14-Year-old dies following suspicious Phoenix apartment fire

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By Mike Gertzman By Mike Gertzman
By Mike Gertzman By Mike Gertzman
By Mike Gertzman By Mike Gertzman
By Mike Gertzman By Mike Gertzman
By Mike Gertzman By Mike Gertzman

PHOENIX (AP) -- A 14-year-old girl is dead and her mother and three siblings are in critical condition following an early morning apartment fire in west Phoenix.

Fire department Capt. Jonathan Jacobs says firefighters at 12:45 a.m. Sunday responded to a report of a blaze in a second floor unit of an apartment building. The apartment building is on McDowell Road between 59th and 55th avenues.

He tells The Associated Press that firefighters battled heavy smoke to quickly put out the fire and found the victims.

"One of the firefighters gets back to a bedroom and unfortunately what he finds when he kicks the door in is five family members," said Officer James Holmes with the Phoenix Police Department. "Thirty-three-year-old mother and her four children, they are all unconscious and of course this absolutely surprises the firefighter and now he has a rescue situation."

Officer Holmes said the 33-year-old mother and a 10-year-old are hospitalized in critical condition, and a 3-year-old and a 3-month old are extremely critical but stable.

Holmes says the fire may have been intentionally set, and a person of interest has been detained.

"The investigation is based on witnesses and what fire found at the scene has indicated that this may  not be an accidental fire," said Officer Holmes." It is suspect and we developed enough information to determine that there was a person out there who may have been responsible for this. For the next few hours after that we sought this person out, we were able to detain him. He's at police headquarters right now being questioned by our detectives."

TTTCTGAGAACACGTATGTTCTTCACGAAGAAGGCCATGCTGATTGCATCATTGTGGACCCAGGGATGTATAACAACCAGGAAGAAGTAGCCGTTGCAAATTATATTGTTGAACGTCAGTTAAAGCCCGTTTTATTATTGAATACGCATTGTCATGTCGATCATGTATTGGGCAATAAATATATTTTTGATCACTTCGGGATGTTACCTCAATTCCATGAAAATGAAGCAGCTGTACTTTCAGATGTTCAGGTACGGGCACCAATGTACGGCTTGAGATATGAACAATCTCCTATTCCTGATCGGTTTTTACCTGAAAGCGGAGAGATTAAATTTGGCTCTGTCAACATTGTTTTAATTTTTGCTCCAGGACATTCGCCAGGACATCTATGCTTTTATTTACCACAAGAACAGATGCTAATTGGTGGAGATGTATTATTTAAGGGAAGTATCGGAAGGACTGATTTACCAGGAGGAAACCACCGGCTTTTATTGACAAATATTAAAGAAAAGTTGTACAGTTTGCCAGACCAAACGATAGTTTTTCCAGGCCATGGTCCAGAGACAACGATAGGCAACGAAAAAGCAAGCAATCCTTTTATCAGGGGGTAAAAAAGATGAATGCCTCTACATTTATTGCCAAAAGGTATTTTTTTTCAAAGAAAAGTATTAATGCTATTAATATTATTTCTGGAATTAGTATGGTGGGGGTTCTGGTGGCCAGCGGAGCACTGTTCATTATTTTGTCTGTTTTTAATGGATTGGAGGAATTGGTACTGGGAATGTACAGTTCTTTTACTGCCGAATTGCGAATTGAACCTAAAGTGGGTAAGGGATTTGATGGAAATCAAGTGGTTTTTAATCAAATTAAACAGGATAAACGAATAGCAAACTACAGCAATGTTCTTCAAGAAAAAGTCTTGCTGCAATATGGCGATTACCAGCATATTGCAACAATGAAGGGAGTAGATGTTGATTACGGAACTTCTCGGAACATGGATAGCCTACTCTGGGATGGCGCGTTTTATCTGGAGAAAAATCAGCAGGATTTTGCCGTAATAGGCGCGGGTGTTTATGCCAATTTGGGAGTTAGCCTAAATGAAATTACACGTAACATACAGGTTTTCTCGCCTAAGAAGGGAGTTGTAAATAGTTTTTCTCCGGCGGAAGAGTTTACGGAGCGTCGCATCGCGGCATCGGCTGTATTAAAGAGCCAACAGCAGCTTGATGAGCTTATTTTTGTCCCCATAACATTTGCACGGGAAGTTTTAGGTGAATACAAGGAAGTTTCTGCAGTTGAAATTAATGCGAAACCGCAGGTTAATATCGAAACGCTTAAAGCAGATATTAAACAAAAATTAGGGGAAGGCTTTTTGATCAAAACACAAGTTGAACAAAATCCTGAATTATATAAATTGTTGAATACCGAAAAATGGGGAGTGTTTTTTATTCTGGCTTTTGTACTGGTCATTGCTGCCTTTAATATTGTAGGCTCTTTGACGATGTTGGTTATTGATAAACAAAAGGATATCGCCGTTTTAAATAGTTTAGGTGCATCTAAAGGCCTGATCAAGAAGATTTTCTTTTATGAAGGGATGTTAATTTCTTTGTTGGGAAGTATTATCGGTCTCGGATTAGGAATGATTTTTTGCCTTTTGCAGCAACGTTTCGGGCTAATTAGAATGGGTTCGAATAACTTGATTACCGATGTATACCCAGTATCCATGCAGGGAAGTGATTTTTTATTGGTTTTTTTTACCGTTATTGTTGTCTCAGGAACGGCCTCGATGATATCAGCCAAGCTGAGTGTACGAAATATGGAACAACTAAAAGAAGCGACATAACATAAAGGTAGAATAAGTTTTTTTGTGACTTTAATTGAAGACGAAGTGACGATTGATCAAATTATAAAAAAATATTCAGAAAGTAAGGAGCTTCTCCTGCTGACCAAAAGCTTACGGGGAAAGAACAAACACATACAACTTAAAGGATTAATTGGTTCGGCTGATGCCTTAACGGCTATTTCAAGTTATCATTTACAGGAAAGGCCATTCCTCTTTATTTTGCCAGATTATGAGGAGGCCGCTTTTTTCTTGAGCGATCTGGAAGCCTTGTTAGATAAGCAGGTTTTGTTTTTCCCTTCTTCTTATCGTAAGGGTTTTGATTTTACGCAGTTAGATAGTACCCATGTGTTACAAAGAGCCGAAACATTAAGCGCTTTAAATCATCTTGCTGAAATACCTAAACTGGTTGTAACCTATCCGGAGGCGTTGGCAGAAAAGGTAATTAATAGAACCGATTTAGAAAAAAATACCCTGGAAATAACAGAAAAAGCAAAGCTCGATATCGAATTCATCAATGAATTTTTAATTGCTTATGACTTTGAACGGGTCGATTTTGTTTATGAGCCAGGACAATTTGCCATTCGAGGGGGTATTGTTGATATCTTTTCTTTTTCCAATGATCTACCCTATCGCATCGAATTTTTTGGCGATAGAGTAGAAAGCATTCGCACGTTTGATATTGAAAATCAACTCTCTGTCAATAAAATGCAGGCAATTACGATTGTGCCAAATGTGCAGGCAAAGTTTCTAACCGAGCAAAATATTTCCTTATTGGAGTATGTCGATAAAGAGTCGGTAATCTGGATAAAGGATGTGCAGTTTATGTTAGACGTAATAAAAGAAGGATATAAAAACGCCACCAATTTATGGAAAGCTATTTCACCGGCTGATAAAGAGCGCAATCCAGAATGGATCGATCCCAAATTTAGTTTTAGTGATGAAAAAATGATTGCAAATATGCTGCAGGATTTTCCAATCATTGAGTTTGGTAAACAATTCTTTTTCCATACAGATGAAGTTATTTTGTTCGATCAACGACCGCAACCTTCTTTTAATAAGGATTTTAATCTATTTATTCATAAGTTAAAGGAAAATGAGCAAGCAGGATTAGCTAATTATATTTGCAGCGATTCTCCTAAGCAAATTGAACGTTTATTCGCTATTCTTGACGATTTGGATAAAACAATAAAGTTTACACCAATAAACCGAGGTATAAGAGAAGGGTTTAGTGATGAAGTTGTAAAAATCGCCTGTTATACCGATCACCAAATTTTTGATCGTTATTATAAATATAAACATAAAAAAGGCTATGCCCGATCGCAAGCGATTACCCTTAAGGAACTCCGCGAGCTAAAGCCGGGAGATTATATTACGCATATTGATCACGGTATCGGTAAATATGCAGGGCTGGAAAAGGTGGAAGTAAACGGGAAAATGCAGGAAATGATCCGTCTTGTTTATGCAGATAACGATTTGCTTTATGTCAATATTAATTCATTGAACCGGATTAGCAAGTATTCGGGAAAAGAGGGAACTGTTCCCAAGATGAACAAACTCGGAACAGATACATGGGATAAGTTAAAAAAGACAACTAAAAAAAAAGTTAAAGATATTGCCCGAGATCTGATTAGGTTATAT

Holmes went on to say that the incident may be a case of domestic violence, indicating the "person of interest" knew the victims.

Seven families -- nearly 30 people -- who live in the building were displaced.

Maria Mendoza and her kids are among those families. Her apartment is right above the one where the deadly fire started.

"I was lying down in bed then I smelled smoke," she said. "When we walked down to the second floor, we could hear the girls screaming and banging on the walls. ... They were desperately screaming they were trying to get out."

"We went back up there to get everyone out, but there was too much smoke and the firefighters told us to go back," said Ronny Gonzalez, Mendoza's teenage son.

The investigation is ongoing.

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